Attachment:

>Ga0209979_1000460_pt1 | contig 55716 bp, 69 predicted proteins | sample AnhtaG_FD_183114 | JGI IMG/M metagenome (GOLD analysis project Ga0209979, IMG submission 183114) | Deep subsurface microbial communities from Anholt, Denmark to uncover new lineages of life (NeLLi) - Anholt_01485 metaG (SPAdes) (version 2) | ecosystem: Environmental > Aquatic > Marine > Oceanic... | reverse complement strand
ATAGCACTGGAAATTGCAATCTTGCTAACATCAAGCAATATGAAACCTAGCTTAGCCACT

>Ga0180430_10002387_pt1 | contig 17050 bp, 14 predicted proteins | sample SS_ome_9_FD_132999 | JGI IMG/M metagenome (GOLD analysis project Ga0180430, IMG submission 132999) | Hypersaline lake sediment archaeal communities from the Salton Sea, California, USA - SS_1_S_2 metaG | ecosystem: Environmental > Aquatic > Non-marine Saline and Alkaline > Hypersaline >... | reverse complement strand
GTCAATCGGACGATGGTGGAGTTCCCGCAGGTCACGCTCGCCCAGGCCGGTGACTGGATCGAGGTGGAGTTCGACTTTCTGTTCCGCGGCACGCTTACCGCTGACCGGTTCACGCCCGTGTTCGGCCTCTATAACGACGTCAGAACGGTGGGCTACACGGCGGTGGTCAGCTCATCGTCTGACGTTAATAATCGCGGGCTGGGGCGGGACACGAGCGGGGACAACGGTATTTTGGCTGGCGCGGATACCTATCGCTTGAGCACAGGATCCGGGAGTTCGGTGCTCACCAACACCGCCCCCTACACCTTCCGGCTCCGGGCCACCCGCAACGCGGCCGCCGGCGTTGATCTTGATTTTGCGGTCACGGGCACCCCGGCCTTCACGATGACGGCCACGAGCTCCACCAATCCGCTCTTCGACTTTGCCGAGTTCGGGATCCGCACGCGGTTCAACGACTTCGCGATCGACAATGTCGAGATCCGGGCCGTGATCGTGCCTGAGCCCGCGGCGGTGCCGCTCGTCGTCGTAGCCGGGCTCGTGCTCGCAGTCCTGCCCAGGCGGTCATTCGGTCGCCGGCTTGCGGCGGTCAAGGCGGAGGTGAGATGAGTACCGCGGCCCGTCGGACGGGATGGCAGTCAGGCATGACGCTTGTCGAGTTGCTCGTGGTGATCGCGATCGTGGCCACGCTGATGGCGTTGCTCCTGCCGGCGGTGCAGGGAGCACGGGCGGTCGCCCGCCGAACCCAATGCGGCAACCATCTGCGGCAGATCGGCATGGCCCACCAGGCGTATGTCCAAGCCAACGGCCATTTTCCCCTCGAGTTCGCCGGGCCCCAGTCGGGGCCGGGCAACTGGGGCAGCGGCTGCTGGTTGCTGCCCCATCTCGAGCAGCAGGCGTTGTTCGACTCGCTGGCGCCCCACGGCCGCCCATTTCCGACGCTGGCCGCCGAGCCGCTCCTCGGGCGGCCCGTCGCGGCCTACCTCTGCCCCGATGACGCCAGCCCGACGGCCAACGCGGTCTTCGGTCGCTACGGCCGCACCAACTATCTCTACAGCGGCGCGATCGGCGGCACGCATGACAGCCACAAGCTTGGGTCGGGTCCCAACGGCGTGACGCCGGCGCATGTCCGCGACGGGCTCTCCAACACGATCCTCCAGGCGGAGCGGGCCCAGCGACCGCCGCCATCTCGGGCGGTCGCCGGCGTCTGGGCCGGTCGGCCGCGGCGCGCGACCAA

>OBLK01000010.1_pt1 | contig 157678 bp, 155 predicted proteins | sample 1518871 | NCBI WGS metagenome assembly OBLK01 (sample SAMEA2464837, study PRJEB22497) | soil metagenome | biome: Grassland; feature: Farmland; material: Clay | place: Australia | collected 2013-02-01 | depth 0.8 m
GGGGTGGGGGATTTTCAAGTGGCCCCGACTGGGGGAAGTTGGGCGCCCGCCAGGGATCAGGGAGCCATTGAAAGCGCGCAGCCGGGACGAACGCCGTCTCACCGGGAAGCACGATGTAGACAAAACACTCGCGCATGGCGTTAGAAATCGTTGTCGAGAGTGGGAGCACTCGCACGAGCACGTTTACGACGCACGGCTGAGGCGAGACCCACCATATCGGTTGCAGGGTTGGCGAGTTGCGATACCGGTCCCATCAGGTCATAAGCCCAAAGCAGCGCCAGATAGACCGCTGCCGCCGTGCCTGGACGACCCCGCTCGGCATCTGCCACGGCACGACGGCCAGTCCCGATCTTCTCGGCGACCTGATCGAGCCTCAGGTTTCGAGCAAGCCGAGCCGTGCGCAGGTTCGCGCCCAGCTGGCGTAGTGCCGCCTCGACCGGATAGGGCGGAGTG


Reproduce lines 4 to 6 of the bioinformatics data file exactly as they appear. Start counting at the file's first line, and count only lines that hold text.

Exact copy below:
GTCAATCGGACGATGGTGGAGTTCCCGCAGGTCACGCTCGCCCAGGCCGGTGACTGGATCGAGGTGGAGTTCGACTTTCTGTTCCGCGGCACGCTTACCGCTGACCGGTTCACGCCCGTGTTCGGCCTCTATAACGACGTCAGAACGGTGGGCTACACGGCGGTGGTCAGCTCATCGTCTGACGTTAATAATCGCGGGCTGGGGCGGGACACGAGCGGGGACAACGGTATTTTGGCTGGCGCGGATACCTATCGCTTGAGCACAGGATCCGGGAGTTCGGTGCTCACCAACACCGCCCCCTACACCTTCCGGCTCCGGGCCACCCGCAACGCGGCCGCCGGCGTTGATCTTGATTTTGCGGTCACGGGCACCCCGGCCTTCACGATGACGGCCACGAGCTCCACCAATCCGCTCTTCGACTTTGCCGAGTTCGGGATCCGCACGCGGTTCAACGACTTCGCGATCGACAATGTCGAGATCCGGGCCGTGATCGTGCCTGAGCCCGCGGCGGTGCCGCTCGTCGTCGTAGCCGGGCTCGTGCTCGCAGTCCTGCCCAGGCGGTCATTCGGTCGCCGGCTTGCGGCGGTCAAGGCGGAGGTGAGATGAGTACCGCGGCCCGTCGGACGGGATGGCAGTCAGGCATGACGCTTGTCGAGTTGCTCGTGGTGATCGCGATCGTGGCCACGCTGATGGCGTTGCTCCTGCCGGCGGTGCAGGGAGCACGGGCGGTCGCCCGCCGAACCCAATGCGGCAACCATCTGCGGCAGATCGGCATGGCCCACCAGGCGTATGTCCAAGCCAACGGCCATTTTCCCCTCGAGTTCGCCGGGCCCCAGTCGGGGCCGGGCAACTGGGGCAGCGGCTGCTGGTTGCTGCCCCATCTCGAGCAGCAGGCGTTGTTCGACTCGCTGGCGCCCCACGGCCGCCCATTTCCGACGCTGGCCGCCGAGCCGCTCCTCGGGCGGCCCGTCGCGGCCTACCTCTGCCCCGATGACGCCAGCCCGACGGCCAACGCGGTCTTCGGTCGCTACGGCCGCACCAACTATCTCTACAGCGGCGCGATCGGCGGCACGCATGACAGCCACAAGCTTGGGTCGGGTCCCAACGGCGTGACGCCGGCGCATGTCCGCGACGGGCTCTCCAACACGATCCTCCAGGCGGAGCGGGCCCAGCGACCGCCGCCATCTCGGGCGGTCGCCGGCGTCTGGGCCGGTCGGCCGCGGCGCGCGACCAA

>OBLK01000010.1_pt1 | contig 157678 bp, 155 predicted proteins | sample 1518871 | NCBI WGS metagenome assembly OBLK01 (sample SAMEA2464837, study PRJEB22497) | soil metagenome | biome: Grassland; feature: Farmland; material: Clay | place: Australia | collected 2013-02-01 | depth 0.8 m
GGGGTGGGGGATTTTCAAGTGGCCCCGACTGGGGGAAGTTGGGCGCCCGCCAGGGATCAGGGAGCCATTGAAAGCGCGCAGCCGGGACGAACGCCGTCTCACCGGGAAGCACGATGTAGACAAAACACTCGCGCATGGCGTTAGAAATCGTTGTCGAGAGTGGGAGCACTCGCACGAGCACGTTTACGACGCACGGCTGAGGCGAGACCCACCATATCGGTTGCAGGGTTGGCGAGTTGCGATACCGGTCCCATCAGGTCATAAGCCCAAAGCAGCGCCAGATAGACCGCTGCCGCCGTGCCTGGACGACCCCGCTCGGCATCTGCCACGGCACGACGGCCAGTCCCGATCTTCTCGGCGACCTGATCGAGCCTCAGGTTTCGAGCAAGCCGAGCCGTGCGCAGGTTCGCGCCCAGCTGGCGTAGTGCCGCCTCGACCGGATAGGGCGGAGTG